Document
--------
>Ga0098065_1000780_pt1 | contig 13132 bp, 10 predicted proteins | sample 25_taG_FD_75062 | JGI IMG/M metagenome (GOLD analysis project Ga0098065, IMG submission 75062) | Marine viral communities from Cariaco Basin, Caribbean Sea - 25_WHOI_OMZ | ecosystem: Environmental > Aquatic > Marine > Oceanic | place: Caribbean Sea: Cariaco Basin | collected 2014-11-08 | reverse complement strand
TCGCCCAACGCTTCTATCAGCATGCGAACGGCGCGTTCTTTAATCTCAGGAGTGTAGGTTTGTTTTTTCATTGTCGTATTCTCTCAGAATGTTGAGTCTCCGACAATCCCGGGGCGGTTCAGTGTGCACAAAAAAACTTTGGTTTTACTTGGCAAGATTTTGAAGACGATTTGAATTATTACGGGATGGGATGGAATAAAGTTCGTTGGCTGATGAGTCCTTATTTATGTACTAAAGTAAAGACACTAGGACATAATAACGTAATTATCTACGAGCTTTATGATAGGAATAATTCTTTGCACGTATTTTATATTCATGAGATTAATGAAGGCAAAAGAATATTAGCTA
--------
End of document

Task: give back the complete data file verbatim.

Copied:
>Ga0098065_1000780_pt1 | contig 13132 bp, 10 predicted proteins | sample 25_taG_FD_75062 | JGI IMG/M metagenome (GOLD analysis project Ga0098065, IMG submission 75062) | Marine viral communities from Cariaco Basin, Caribbean Sea - 25_WHOI_OMZ | ecosystem: Environmental > Aquatic > Marine > Oceanic | place: Caribbean Sea: Cariaco Basin | collected 2014-11-08 | reverse complement strand
TCGCCCAACGCTTCTATCAGCATGCGAACGGCGCGTTCTTTAATCTCAGGAGTGTAGGTTTGTTTTTTCATTGTCGTATTCTCTCAGAATGTTGAGTCTCCGACAATCCCGGGGCGGTTCAGTGTGCACAAAAAAACTTTGGTTTTACTTGGCAAGATTTTGAAGACGATTTGAATTATTACGGGATGGGATGGAATAAAGTTCGTTGGCTGATGAGTCCTTATTTATGTACTAAAGTAAAGACACTAGGACATAATAACGTAATTATCTACGAGCTTTATGATAGGAATAATTCTTTGCACGTATTTTATATTCATGAGATTAATGAAGGCAAAAGAATATTAGCTA